Yes, it’s pretty exciting time for us. And we have spent the past 18 years and $200 million developing technologies that improve crops for farmers, as well as crops for consumers. So making broadacre crops more productive for those who grow them, and then making the nutritional content of the crops themselves and the ingredients that we that we derive from them, more more favorable for consumers in terms of health, primarily. So we brought three new products to the market for wheat. And wheat is a is a crop that has been bred probably for the last 75 years primarily to improve the productivity. And I think one of the things most notable that has really not been a focus is improving the nutrition intrinsic to the wheat. And that’s what we’ve done, we’ve we’ve improved the fiber content, while at the same time reducing the allergenicity for glue tenons two very important areas of focus for consumers. And so we launched in 2018 into the market, a brand that we call Good Wheat. And we’re in the process now of scaling into the market in 2021. Through e commerce, a direct to consumer brand called Three Farm Daughters, which we’re really excited about which we think is highly differentiated. And we’re introducing that wheat product through a pasta and flour, product line And so, you know, the target audience are consumers who want, you know, nutrition dense pasta, and flour with fewer calories, and significantly reduced glutenins for those who are gluten sensitive. And because of the underlying technology that we have embedded, we’re able to put these out with very clean what we call clean labels, you know, consumers, 90% of consumers will tell you, if they don’t understand a word and the ingredients, they start to distrust what it is that they’re they’re buying. So they want to be able to read a label and ingredient, label and understand everything that’s on it. So in our wheat, we base our pasta, we basically have wheat and, and water and flour. And so very simple, clean labels, intended to, you know, provide a transparent experience with unparalleled nutrition. So that’s a really important launch for us in 2020. We’re taking it into retail as well as e commerce. And then the other area that’s really important for us this this year is the success of our good hemp business. And that has been a focus for us in the last two years, to bring the improvements and agronomics, to hemp that, you know, broadacre crops like wheat, corn and rice have experienced over the past 30 years, but hemp is not. And so with two aspects, we’re bringing high quality, genetically stable, genetically superior hemp seeds to farmers. And we have an operation in Hawaii. It’s a joint venture called archipelago ventures where we’re cultivating Hawaiian hemp with the objective of bringing a premium Hawaiian sungrown CBD to the market in the mainland, in 2021, we believe that that will be the only premium Hawaiian CBD available when we do that. So these are two major commercial initiatives for a company that has spent most of its history, you know, as a biotech company developing these traits. So in a way, you could say that we’re in the midst of a pretty significant pivot from r&d, to add a sales in and commercialization component to our business. And so we have AI expectations for these products being reduced to the market and the resulting revenue that they will generate.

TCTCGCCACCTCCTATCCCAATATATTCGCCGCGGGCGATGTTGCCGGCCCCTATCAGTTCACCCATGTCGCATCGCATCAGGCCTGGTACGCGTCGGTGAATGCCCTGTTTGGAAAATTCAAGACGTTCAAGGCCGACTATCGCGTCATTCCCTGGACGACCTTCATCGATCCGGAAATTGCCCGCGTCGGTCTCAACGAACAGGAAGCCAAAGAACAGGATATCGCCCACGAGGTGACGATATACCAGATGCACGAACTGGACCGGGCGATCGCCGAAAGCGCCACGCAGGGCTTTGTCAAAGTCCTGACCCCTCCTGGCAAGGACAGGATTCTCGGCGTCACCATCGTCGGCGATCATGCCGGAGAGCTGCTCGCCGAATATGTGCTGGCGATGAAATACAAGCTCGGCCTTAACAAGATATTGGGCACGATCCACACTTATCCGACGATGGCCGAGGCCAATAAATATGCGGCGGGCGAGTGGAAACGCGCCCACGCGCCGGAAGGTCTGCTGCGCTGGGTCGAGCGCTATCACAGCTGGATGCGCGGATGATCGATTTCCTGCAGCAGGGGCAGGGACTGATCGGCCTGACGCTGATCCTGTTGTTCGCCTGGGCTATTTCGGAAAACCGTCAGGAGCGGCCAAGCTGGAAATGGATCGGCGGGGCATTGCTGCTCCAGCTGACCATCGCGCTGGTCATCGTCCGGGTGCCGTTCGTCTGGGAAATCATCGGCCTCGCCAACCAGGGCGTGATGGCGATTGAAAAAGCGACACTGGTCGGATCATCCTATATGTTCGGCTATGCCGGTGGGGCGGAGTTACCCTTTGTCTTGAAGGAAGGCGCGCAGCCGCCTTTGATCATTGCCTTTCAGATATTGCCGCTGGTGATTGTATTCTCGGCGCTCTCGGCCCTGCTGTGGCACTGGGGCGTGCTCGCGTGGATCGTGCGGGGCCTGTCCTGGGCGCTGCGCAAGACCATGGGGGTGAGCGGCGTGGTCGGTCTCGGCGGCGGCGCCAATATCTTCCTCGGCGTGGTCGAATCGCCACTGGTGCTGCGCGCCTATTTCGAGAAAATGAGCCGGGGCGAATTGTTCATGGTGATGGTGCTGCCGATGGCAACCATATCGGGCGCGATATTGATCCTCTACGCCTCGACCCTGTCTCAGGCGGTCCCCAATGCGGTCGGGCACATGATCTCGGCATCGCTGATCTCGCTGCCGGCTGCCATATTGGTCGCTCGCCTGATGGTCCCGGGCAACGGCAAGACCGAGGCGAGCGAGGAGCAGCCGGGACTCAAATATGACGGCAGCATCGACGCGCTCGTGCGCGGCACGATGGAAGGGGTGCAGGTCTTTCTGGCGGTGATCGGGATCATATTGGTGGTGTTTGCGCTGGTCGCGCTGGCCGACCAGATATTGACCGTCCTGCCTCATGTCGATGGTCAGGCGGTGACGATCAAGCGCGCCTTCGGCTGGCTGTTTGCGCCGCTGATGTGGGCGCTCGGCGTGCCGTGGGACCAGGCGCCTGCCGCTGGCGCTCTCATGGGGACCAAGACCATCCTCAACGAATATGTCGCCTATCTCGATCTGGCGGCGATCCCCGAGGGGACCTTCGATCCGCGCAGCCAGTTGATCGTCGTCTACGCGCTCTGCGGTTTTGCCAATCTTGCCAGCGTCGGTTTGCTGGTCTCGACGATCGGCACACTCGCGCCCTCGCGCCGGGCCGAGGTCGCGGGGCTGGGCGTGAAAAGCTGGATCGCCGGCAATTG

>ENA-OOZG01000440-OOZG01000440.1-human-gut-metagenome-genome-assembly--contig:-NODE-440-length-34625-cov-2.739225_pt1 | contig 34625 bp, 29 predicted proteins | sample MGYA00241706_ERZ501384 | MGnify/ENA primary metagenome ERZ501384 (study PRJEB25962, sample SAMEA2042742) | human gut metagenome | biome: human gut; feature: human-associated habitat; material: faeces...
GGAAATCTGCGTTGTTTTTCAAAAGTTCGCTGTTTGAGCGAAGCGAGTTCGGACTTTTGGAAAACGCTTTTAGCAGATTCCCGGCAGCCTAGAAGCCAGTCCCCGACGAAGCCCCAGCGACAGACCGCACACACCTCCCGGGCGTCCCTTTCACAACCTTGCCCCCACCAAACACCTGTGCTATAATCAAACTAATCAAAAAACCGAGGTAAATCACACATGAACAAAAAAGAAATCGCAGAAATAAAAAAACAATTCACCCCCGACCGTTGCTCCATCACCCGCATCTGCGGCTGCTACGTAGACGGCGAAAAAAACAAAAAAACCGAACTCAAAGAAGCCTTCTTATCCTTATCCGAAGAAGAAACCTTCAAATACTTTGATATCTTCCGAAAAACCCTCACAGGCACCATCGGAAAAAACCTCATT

Jonathan Bench 12:48